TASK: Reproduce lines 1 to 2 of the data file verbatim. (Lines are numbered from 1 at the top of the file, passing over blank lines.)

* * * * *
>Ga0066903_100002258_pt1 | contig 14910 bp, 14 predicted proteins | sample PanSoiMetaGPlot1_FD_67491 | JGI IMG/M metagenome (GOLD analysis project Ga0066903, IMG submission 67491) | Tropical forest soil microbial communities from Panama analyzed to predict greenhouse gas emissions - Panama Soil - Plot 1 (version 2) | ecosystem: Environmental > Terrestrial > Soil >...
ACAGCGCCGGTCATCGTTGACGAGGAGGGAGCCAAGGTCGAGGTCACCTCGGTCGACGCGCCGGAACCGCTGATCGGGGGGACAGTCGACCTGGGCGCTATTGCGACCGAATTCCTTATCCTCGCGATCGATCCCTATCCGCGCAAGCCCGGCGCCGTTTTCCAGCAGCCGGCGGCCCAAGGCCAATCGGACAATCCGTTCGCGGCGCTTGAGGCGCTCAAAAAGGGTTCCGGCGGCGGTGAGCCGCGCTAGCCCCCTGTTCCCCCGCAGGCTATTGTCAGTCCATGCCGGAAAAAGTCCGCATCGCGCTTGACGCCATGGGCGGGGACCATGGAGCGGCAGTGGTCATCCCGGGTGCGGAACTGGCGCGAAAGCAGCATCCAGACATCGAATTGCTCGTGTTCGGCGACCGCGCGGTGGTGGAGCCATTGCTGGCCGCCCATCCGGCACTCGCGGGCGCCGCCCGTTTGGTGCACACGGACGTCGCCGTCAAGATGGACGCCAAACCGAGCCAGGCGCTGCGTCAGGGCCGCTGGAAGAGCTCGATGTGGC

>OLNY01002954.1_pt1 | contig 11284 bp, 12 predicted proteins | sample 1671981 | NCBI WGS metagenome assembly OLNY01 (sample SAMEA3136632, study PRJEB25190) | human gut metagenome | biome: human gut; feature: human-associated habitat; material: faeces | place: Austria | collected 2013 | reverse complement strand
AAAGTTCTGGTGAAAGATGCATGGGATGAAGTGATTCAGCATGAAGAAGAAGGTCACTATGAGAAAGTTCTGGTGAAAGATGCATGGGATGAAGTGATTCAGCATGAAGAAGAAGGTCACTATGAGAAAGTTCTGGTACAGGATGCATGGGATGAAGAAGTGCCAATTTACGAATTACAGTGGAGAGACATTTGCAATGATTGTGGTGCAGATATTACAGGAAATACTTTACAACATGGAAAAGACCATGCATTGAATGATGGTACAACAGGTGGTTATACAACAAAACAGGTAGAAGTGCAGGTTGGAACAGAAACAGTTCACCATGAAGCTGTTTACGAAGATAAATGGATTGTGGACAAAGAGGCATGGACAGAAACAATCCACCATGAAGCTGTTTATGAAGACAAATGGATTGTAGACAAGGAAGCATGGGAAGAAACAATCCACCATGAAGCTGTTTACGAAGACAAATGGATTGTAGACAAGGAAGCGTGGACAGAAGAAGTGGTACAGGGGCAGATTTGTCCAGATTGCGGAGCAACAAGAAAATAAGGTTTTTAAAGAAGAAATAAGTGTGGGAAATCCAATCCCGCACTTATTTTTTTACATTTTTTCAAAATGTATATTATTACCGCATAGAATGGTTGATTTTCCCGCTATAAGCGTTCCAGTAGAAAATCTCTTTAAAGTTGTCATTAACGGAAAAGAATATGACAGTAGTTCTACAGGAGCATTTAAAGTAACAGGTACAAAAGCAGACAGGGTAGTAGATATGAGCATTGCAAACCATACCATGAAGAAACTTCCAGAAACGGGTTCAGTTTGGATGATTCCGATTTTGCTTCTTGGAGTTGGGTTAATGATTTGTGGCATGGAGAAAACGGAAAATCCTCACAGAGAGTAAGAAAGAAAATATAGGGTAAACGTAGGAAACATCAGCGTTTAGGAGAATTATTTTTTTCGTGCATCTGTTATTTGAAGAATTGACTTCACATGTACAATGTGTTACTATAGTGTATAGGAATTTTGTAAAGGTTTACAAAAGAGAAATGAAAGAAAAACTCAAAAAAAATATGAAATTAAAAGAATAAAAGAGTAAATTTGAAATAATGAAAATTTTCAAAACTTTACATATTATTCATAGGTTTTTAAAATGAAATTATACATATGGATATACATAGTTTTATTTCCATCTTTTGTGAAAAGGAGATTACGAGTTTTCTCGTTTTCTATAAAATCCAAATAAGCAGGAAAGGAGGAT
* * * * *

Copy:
>Ga0066903_100002258_pt1 | contig 14910 bp, 14 predicted proteins | sample PanSoiMetaGPlot1_FD_67491 | JGI IMG/M metagenome (GOLD analysis project Ga0066903, IMG submission 67491) | Tropical forest soil microbial communities from Panama analyzed to predict greenhouse gas emissions - Panama Soil - Plot 1 (version 2) | ecosystem: Environmental > Terrestrial > Soil >...
ACAGCGCCGGTCATCGTTGACGAGGAGGGAGCCAAGGTCGAGGTCACCTCGGTCGACGCGCCGGAACCGCTGATCGGGGGGACAGTCGACCTGGGCGCTATTGCGACCGAATTCCTTATCCTCGCGATCGATCCCTATCCGCGCAAGCCCGGCGCCGTTTTCCAGCAGCCGGCGGCCCAAGGCCAATCGGACAATCCGTTCGCGGCGCTTGAGGCGCTCAAAAAGGGTTCCGGCGGCGGTGAGCCGCGCTAGCCCCCTGTTCCCCCGCAGGCTATTGTCAGTCCATGCCGGAAAAAGTCCGCATCGCGCTTGACGCCATGGGCGGGGACCATGGAGCGGCAGTGGTCATCCCGGGTGCGGAACTGGCGCGAAAGCAGCATCCAGACATCGAATTGCTCGTGTTCGGCGACCGCGCGGTGGTGGAGCCATTGCTGGCCGCCCATCCGGCACTCGCGGGCGCCGCCCGTTTGGTGCACACGGACGTCGCCGTCAAGATGGACGCCAAACCGAGCCAGGCGCTGCGTCAGGGCCGCTGGAAGAGCTCGATGTGGC